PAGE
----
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New owner am I obligated?

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New owner am I obligated?

Postby yamasnowman » Fri Oct 18, 2002 10:58 pm

I live in Niagara Falls, NY
When I signed a renewal lease, between myself and the former property owner of the complex I live in, I was of the belief that this was a contract between myself and this owner. Apparently the former owner has sold the property because today I recieved instructions from the new landlord pertaining to where the rent should be sent.

1. I thought the initial owner had to notify tenants of sale by certified mail, is this correct and what penalties apply to the owner for failure to comply?

2. Am I obligated to this new owner for the remainder of my lease?

Thank you for your assistance.
yamasnowman
 
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Joined: Fri Oct 18, 2002 1:01 am
Location: Niagara Falls

Re: New owner am I obligated?

Postby yamasnowman » Fri Oct 18, 2002 11:19 pm

Terribly sorry I guess I posted in the wrong forum. I would still appreciate an answer if possible. To save resources I will not repost unless requested or no-reply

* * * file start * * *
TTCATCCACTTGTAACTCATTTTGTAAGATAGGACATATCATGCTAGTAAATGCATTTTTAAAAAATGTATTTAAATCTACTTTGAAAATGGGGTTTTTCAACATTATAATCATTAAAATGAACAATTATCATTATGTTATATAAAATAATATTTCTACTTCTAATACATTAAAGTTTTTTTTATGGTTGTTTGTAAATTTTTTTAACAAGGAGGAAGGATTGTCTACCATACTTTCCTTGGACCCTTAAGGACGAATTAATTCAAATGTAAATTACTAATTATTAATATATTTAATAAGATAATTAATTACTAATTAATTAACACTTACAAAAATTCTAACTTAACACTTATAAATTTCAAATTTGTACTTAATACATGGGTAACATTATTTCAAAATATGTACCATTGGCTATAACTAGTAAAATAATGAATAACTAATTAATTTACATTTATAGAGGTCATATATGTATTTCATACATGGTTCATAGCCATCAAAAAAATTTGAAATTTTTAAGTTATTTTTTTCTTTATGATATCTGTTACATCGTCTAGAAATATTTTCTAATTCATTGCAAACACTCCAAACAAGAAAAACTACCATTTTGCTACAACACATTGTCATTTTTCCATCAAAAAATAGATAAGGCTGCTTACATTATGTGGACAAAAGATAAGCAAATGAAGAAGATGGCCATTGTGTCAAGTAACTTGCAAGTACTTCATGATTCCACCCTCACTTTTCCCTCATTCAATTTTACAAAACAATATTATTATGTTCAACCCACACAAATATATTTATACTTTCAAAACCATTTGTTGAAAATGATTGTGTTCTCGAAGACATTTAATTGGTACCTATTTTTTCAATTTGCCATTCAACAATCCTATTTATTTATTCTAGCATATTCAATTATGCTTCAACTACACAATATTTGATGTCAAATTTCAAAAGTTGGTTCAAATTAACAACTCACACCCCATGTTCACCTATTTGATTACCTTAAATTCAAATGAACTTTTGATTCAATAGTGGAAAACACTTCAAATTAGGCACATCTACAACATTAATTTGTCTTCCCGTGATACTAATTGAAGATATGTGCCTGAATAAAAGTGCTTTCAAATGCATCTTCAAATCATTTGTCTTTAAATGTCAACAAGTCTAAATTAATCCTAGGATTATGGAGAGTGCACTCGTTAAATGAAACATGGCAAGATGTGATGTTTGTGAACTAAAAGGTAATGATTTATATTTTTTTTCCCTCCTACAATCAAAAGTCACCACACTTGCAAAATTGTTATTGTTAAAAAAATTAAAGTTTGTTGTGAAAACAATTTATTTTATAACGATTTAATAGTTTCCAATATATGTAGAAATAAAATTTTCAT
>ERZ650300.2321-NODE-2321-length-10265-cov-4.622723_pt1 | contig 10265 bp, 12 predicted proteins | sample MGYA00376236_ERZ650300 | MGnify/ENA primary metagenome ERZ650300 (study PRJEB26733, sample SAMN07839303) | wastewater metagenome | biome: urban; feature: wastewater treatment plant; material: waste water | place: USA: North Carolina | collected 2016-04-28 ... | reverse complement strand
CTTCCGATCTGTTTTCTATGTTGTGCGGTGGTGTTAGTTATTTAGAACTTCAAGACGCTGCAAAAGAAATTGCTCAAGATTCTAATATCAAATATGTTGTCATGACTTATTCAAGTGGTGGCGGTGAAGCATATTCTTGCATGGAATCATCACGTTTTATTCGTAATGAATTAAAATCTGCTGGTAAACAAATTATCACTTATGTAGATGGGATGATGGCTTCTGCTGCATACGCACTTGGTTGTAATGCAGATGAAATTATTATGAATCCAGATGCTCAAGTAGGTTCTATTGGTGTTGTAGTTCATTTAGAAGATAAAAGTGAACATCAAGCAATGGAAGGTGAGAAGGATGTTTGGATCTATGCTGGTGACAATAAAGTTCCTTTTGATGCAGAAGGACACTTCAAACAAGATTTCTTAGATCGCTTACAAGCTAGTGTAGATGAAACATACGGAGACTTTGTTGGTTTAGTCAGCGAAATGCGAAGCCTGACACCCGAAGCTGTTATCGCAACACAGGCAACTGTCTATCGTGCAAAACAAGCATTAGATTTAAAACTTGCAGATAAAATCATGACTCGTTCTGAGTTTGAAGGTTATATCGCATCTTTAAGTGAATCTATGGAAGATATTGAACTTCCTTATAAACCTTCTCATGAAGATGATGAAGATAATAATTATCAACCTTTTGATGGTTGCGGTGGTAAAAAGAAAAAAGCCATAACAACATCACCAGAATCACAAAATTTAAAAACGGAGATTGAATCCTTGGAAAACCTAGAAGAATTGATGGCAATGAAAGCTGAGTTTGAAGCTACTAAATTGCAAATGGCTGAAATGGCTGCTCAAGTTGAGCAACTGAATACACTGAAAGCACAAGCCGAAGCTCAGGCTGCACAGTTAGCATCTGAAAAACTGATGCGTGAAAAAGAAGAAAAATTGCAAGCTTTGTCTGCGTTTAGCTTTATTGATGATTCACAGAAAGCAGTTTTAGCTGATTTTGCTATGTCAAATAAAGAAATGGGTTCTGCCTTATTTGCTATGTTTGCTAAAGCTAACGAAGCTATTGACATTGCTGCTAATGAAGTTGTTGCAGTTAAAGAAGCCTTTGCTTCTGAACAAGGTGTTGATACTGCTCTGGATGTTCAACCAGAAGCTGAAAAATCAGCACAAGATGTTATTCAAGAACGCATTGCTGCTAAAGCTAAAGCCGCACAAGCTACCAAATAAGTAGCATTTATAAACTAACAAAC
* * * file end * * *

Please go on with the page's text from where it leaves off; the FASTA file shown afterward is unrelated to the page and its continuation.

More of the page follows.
yamasnowman
 
Posts: 2
Joined: Fri Oct 18, 2002 1:01 am
Location: Niagara Falls

Re: New owner am I obligated?

Postby lappert » Sat Oct 19, 2002 10:43 am

It's not a question of the the new owner being bound by the terms of the lease (rental amount, duration, etc.). He is bound as the lease is an encumbrance/obligation on the property and the new owner must see it through. However, there are instance where tenants receive such notices which a) may be fake, or b) early, before the property transferred or c) other. What happens if the tenant pays the new "owner" but he's not really the new owner or not yet? The tenant would be in a bind as the old owner could come after the tenant. The tenant should receive some official notice a) informaing him of the new owner and b) a release of obligations from the old owner - this could all happen in one document. If not the tenant is at risk. The new landlord (if in court) must prove he has standing by producing the deed. However, in some instance, usually foreclosure situations where the new owner might have the right to evict tenants, if the tenant pays the new owner, and the owner accepts, then a new "landlord-tenant" relationship has been created, i.e., a new contract. In these situations, the tenants sometimes receive a "Notice of Attornment" or a "Notice to Attorn." But this stuff happens in foreclosure situations and that doesn't sound like your situation. If there's any doubt that the new owner has the right to collect rent, see a lawyer as you're just protecting yourself. 'Me Again's' comment on damages is meaningless as the poster said nothing about damages or suing.
lappert
 
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